One reason Americans sometimes lack perspective is: a) they don’t know their history as should; and b) often they’re fed perspective-lite fare from news outlets. The former is Americans’ fault for not demanding more from educators. The latter is partly a human inclination to believe that things happening now are just bigger, badder, greater, more controversial, etc., than anything that preceded them.
Case in point: Five paragraphs into an article on a new Civil War exhibit at the National Archives in Washington, a writer for The Washington Post felt the war needed modern contextualizing: “150 years later, the anniversary of the war that tore the nation apart finds a country that remains racially divided, politically fractured and historically split — even over the causes and legacy of America’s most wrenching conflict.”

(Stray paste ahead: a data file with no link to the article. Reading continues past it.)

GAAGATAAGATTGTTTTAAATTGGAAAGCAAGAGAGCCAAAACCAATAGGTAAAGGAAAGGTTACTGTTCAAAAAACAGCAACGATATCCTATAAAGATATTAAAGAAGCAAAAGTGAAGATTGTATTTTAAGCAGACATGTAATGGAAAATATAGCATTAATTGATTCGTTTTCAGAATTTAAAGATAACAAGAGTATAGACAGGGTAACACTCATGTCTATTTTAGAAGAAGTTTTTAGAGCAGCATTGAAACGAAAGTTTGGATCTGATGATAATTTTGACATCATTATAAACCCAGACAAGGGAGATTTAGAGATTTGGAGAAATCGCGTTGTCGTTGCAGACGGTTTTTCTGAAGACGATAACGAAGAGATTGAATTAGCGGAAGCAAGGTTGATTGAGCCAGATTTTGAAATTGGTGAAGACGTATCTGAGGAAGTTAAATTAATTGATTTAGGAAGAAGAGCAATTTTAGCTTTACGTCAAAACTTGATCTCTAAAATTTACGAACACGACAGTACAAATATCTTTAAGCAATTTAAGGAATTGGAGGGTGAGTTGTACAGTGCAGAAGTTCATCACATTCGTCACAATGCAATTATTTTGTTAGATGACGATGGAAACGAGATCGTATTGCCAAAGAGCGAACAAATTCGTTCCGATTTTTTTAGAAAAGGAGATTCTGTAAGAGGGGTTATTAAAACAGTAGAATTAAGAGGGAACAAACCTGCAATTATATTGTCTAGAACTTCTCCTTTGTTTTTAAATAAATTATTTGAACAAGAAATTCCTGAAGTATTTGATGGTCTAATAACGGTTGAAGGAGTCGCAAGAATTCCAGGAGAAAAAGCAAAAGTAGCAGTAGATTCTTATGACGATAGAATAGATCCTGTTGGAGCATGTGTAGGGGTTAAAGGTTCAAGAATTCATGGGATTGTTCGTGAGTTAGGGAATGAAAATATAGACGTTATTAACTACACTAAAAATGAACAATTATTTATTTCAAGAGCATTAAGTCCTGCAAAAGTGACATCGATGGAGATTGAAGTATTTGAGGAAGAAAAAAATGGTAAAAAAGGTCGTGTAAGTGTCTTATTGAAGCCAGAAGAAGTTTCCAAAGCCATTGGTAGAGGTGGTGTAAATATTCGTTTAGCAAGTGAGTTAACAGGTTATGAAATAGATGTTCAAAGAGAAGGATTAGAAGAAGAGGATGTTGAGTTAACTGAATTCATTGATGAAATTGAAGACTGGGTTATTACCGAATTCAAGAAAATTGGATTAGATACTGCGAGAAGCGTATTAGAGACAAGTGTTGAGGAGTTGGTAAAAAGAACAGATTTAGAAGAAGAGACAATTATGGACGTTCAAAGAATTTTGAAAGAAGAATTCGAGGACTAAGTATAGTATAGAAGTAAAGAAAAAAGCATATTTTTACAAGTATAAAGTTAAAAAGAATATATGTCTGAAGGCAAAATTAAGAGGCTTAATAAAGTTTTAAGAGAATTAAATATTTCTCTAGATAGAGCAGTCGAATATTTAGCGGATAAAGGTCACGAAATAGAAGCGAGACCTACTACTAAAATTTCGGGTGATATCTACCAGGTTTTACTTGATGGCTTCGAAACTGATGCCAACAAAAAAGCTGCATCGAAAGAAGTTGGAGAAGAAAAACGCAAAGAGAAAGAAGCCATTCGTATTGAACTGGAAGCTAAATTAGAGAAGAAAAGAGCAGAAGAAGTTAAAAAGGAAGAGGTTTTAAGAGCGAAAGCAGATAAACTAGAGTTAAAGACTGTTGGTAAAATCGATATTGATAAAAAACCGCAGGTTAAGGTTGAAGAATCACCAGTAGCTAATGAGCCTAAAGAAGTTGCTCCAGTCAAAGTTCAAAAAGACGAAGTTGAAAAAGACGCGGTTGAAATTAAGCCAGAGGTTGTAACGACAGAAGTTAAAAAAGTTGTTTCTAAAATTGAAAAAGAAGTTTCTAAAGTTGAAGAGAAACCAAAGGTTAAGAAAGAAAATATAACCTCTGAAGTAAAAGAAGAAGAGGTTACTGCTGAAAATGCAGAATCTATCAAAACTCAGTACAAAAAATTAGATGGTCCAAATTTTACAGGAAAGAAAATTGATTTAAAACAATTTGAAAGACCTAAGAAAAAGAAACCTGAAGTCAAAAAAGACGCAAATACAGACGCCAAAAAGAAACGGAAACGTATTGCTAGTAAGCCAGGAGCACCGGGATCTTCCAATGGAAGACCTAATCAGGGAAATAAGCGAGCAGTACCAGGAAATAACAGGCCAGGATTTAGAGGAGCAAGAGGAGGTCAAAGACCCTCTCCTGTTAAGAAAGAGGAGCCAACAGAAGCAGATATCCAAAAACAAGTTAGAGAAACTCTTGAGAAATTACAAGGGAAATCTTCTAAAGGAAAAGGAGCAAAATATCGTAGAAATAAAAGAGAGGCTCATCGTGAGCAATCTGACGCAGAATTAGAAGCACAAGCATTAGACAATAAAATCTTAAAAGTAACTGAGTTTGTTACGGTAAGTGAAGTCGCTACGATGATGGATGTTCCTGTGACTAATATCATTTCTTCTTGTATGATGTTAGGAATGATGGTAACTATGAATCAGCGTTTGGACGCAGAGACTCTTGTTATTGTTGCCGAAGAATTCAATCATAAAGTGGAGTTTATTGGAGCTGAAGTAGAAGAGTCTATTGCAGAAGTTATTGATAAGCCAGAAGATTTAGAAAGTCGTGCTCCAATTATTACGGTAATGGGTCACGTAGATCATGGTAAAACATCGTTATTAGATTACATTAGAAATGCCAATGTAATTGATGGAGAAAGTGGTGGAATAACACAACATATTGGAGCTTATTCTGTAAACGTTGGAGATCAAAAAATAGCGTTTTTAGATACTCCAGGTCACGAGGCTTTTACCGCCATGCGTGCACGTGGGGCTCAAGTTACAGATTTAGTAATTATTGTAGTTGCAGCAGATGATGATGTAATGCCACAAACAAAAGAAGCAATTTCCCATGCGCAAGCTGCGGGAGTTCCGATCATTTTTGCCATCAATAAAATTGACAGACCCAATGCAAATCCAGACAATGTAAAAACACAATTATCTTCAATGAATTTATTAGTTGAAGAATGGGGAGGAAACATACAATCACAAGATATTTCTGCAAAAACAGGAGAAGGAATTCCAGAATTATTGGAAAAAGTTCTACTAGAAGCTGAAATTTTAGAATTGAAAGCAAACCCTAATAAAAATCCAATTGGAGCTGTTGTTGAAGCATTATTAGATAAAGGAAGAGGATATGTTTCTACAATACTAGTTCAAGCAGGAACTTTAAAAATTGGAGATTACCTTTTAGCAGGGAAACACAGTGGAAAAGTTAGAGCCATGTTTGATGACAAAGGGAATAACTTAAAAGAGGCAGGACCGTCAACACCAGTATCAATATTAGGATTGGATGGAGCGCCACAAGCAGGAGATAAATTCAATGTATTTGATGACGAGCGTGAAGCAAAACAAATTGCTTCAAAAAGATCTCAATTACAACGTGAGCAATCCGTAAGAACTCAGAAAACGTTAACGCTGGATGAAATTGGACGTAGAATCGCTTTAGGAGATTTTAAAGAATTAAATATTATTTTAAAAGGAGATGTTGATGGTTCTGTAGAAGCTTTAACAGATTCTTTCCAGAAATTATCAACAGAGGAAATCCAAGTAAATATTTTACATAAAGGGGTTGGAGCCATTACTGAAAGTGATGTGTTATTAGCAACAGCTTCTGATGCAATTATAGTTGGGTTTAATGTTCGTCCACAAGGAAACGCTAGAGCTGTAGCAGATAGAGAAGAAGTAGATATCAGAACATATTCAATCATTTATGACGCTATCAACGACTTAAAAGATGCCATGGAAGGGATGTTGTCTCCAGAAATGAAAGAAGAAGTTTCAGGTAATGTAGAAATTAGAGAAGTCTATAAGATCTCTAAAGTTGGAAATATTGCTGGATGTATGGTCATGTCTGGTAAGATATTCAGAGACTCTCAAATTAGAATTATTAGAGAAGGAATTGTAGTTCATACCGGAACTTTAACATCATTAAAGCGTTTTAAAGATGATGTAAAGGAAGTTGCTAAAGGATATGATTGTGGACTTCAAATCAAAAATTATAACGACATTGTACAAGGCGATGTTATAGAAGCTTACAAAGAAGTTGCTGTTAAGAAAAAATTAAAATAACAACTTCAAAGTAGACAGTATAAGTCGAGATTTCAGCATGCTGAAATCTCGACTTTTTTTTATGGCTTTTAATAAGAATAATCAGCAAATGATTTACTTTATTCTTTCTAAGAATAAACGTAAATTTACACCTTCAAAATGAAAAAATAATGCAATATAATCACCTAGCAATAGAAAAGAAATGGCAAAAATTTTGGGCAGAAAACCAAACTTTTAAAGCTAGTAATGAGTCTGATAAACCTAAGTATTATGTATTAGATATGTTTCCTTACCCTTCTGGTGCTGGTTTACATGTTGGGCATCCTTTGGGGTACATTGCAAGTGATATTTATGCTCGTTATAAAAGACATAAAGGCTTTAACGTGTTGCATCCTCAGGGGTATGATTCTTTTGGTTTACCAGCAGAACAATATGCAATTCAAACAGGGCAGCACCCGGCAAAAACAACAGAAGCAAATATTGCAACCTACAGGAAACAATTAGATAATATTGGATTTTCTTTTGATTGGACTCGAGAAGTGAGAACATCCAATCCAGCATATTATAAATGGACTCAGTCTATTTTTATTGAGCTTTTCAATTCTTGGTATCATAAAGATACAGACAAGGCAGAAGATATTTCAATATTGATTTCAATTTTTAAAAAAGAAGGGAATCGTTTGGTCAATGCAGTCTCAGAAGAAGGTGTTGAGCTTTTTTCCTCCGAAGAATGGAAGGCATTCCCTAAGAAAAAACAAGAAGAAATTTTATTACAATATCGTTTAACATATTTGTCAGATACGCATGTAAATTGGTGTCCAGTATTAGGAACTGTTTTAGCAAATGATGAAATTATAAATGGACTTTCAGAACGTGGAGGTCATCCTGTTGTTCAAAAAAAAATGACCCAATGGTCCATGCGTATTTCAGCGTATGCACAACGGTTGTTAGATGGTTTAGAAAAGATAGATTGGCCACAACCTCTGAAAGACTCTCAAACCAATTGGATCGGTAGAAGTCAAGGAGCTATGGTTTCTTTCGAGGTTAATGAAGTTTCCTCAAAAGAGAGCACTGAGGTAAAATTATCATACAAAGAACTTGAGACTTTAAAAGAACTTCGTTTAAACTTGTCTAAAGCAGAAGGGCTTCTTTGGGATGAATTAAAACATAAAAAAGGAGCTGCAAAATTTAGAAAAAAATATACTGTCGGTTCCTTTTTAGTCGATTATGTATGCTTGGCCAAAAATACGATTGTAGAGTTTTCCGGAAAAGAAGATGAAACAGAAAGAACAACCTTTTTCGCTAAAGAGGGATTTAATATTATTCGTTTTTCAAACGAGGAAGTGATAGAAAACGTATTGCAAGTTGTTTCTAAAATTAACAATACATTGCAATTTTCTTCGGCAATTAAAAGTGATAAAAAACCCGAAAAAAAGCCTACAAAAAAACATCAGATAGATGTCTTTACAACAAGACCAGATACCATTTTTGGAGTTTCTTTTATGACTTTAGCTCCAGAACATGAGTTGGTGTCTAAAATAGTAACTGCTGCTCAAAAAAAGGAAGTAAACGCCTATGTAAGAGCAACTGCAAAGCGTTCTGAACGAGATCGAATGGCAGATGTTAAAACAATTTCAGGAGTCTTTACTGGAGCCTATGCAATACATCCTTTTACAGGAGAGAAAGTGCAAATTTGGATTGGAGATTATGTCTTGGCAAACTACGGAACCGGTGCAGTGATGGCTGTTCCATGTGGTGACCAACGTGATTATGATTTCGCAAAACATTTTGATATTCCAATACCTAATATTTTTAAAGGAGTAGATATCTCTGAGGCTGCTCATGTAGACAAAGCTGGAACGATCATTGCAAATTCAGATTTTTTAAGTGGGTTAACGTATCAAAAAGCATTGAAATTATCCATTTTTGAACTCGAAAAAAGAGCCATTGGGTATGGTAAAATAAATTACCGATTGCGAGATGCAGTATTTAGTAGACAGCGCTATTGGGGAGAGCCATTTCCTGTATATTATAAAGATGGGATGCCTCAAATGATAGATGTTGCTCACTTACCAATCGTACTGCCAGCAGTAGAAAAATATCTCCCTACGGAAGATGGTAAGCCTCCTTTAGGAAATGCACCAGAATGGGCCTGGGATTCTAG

Uh, no. Yes, America is fairly polarized at present and, yes, race remains a difficult subject. But there’s no comparison between 1860s America and its 2010 great-great-great-great grandchild. There just isn’t. Slavery was a reality in antebellum America. Race relations weren’t a problem; they didn’t exist. Almost all white Americans, North and South, didn’t consider blacks their equal in any sense that mattered. Texas Gov. Rick Perry talked once about secession, but that was just balderdash. Lincoln was elected president in November 1860, and by June 1861 a total of 11 states had left the Union. America fractured and split right now? Not like that. Not even close.